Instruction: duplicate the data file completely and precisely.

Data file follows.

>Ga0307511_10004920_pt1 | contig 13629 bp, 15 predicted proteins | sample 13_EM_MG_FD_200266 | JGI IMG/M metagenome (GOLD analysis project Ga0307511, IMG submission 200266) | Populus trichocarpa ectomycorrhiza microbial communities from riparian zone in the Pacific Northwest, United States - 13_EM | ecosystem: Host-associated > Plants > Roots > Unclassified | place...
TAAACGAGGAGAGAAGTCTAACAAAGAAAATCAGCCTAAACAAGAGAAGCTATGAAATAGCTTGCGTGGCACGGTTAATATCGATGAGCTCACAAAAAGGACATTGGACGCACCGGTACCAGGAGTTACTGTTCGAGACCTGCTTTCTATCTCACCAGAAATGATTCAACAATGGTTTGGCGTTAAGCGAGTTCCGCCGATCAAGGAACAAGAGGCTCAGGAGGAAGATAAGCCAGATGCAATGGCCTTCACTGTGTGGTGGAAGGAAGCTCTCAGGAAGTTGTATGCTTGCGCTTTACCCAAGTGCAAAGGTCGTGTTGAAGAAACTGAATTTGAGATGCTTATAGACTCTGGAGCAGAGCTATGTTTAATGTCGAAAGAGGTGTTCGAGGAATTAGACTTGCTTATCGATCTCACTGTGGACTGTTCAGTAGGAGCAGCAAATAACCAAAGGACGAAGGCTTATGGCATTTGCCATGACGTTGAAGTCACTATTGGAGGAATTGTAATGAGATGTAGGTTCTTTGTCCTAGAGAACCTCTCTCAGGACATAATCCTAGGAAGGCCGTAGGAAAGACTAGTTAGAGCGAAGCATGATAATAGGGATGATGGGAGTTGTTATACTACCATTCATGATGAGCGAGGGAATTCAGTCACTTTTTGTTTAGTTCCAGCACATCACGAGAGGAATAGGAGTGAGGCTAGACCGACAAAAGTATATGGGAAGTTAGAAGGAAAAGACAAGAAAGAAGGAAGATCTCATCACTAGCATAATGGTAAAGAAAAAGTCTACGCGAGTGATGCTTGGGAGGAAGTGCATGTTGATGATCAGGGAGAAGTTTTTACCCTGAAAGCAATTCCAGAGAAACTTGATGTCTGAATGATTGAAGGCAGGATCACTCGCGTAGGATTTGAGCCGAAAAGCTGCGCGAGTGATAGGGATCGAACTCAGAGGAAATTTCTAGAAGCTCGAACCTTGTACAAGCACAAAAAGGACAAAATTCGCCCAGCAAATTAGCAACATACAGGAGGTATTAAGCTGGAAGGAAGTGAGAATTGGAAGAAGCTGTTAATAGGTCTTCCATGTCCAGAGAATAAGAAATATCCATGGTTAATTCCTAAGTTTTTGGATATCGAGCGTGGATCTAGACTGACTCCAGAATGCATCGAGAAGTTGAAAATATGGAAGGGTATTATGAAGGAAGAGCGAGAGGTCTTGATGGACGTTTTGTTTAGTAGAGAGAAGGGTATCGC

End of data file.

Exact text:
>Ga0307511_10004920_pt1 | contig 13629 bp, 15 predicted proteins | sample 13_EM_MG_FD_200266 | JGI IMG/M metagenome (GOLD analysis project Ga0307511, IMG submission 200266) | Populus trichocarpa ectomycorrhiza microbial communities from riparian zone in the Pacific Northwest, United States - 13_EM | ecosystem: Host-associated > Plants > Roots > Unclassified | place...
TAAACGAGGAGAGAAGTCTAACAAAGAAAATCAGCCTAAACAAGAGAAGCTATGAAATAGCTTGCGTGGCACGGTTAATATCGATGAGCTCACAAAAAGGACATTGGACGCACCGGTACCAGGAGTTACTGTTCGAGACCTGCTTTCTATCTCACCAGAAATGATTCAACAATGGTTTGGCGTTAAGCGAGTTCCGCCGATCAAGGAACAAGAGGCTCAGGAGGAAGATAAGCCAGATGCAATGGCCTTCACTGTGTGGTGGAAGGAAGCTCTCAGGAAGTTGTATGCTTGCGCTTTACCCAAGTGCAAAGGTCGTGTTGAAGAAACTGAATTTGAGATGCTTATAGACTCTGGAGCAGAGCTATGTTTAATGTCGAAAGAGGTGTTCGAGGAATTAGACTTGCTTATCGATCTCACTGTGGACTGTTCAGTAGGAGCAGCAAATAACCAAAGGACGAAGGCTTATGGCATTTGCCATGACGTTGAAGTCACTATTGGAGGAATTGTAATGAGATGTAGGTTCTTTGTCCTAGAGAACCTCTCTCAGGACATAATCCTAGGAAGGCCGTAGGAAAGACTAGTTAGAGCGAAGCATGATAATAGGGATGATGGGAGTTGTTATACTACCATTCATGATGAGCGAGGGAATTCAGTCACTTTTTGTTTAGTTCCAGCACATCACGAGAGGAATAGGAGTGAGGCTAGACCGACAAAAGTATATGGGAAGTTAGAAGGAAAAGACAAGAAAGAAGGAAGATCTCATCACTAGCATAATGGTAAAGAAAAAGTCTACGCGAGTGATGCTTGGGAGGAAGTGCATGTTGATGATCAGGGAGAAGTTTTTACCCTGAAAGCAATTCCAGAGAAACTTGATGTCTGAATGATTGAAGGCAGGATCACTCGCGTAGGATTTGAGCCGAAAAGCTGCGCGAGTGATAGGGATCGAACTCAGAGGAAATTTCTAGAAGCTCGAACCTTGTACAAGCACAAAAAGGACAAAATTCGCCCAGCAAATTAGCAACATACAGGAGGTATTAAGCTGGAAGGAAGTGAGAATTGGAAGAAGCTGTTAATAGGTCTTCCATGTCCAGAGAATAAGAAATATCCATGGTTAATTCCTAAGTTTTTGGATATCGAGCGTGGATCTAGACTGACTCCAGAATGCATCGAGAAGTTGAAAATATGGAAGGGTATTATGAAGGAAGAGCGAGAGGTCTTGATGGACGTTTTGTTTAGTAGAGAGAAGGGTATCGC